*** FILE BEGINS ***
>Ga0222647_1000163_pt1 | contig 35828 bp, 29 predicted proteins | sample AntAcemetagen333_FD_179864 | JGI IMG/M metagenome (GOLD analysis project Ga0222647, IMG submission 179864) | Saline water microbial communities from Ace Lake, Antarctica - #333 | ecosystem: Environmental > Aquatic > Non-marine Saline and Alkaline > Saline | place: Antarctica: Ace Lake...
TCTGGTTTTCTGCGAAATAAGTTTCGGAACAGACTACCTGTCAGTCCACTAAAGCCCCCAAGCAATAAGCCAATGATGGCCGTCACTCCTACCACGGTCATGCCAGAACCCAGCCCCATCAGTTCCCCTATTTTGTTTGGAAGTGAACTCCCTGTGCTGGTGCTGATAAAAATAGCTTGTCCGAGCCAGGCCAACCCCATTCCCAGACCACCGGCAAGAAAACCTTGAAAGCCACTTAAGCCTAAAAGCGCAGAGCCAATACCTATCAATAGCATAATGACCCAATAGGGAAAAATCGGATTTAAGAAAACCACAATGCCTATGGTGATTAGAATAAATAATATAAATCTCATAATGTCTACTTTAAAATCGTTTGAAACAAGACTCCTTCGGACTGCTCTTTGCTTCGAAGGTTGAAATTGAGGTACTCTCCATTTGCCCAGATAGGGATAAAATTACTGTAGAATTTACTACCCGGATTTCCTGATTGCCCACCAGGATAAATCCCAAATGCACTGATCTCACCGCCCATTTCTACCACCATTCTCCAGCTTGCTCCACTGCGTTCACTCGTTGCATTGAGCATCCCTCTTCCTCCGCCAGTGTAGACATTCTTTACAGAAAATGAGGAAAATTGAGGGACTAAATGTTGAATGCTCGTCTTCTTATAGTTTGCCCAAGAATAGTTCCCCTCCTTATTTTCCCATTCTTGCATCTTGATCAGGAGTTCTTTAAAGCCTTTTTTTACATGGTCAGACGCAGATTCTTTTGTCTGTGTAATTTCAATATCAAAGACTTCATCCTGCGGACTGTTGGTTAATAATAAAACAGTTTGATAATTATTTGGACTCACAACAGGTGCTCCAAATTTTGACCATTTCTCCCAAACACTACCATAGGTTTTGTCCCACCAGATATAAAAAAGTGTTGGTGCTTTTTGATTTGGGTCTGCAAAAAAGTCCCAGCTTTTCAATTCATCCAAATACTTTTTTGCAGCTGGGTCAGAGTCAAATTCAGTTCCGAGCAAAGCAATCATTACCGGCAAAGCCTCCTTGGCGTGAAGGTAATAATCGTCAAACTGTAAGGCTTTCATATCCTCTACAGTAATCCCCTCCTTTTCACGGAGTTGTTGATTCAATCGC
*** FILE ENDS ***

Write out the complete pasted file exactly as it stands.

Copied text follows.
>Ga0222647_1000163_pt1 | contig 35828 bp, 29 predicted proteins | sample AntAcemetagen333_FD_179864 | JGI IMG/M metagenome (GOLD analysis project Ga0222647, IMG submission 179864) | Saline water microbial communities from Ace Lake, Antarctica - #333 | ecosystem: Environmental > Aquatic > Non-marine Saline and Alkaline > Saline | place: Antarctica: Ace Lake...
TCTGGTTTTCTGCGAAATAAGTTTCGGAACAGACTACCTGTCAGTCCACTAAAGCCCCCAAGCAATAAGCCAATGATGGCCGTCACTCCTACCACGGTCATGCCAGAACCCAGCCCCATCAGTTCCCCTATTTTGTTTGGAAGTGAACTCCCTGTGCTGGTGCTGATAAAAATAGCTTGTCCGAGCCAGGCCAACCCCATTCCCAGACCACCGGCAAGAAAACCTTGAAAGCCACTTAAGCCTAAAAGCGCAGAGCCAATACCTATCAATAGCATAATGACCCAATAGGGAAAAATCGGATTTAAGAAAACCACAATGCCTATGGTGATTAGAATAAATAATATAAATCTCATAATGTCTACTTTAAAATCGTTTGAAACAAGACTCCTTCGGACTGCTCTTTGCTTCGAAGGTTGAAATTGAGGTACTCTCCATTTGCCCAGATAGGGATAAAATTACTGTAGAATTTACTACCCGGATTTCCTGATTGCCCACCAGGATAAATCCCAAATGCACTGATCTCACCGCCCATTTCTACCACCATTCTCCAGCTTGCTCCACTGCGTTCACTCGTTGCATTGAGCATCCCTCTTCCTCCGCCAGTGTAGACATTCTTTACAGAAAATGAGGAAAATTGAGGGACTAAATGTTGAATGCTCGTCTTCTTATAGTTTGCCCAAGAATAGTTCCCCTCCTTATTTTCCCATTCTTGCATCTTGATCAGGAGTTCTTTAAAGCCTTTTTTTACATGGTCAGACGCAGATTCTTTTGTCTGTGTAATTTCAATATCAAAGACTTCATCCTGCGGACTGTTGGTTAATAATAAAACAGTTTGATAATTATTTGGACTCACAACAGGTGCTCCAAATTTTGACCATTTCTCCCAAACACTACCATAGGTTTTGTCCCACCAGATATAAAAAAGTGTTGGTGCTTTTTGATTTGGGTCTGCAAAAAAGTCCCAGCTTTTCAATTCATCCAAATACTTTTTTGCAGCTGGGTCAGAGTCAAATTCAGTTCCGAGCAAAGCAATCATTACCGGCAAAGCCTCCTTGGCGTGAAGGTAATAATCGTCAAACTGTAAGGCTTTCATATCCTCTACAGTAATCCCCTCCTTTTCACGGAGTTGTTGATTCAATCGC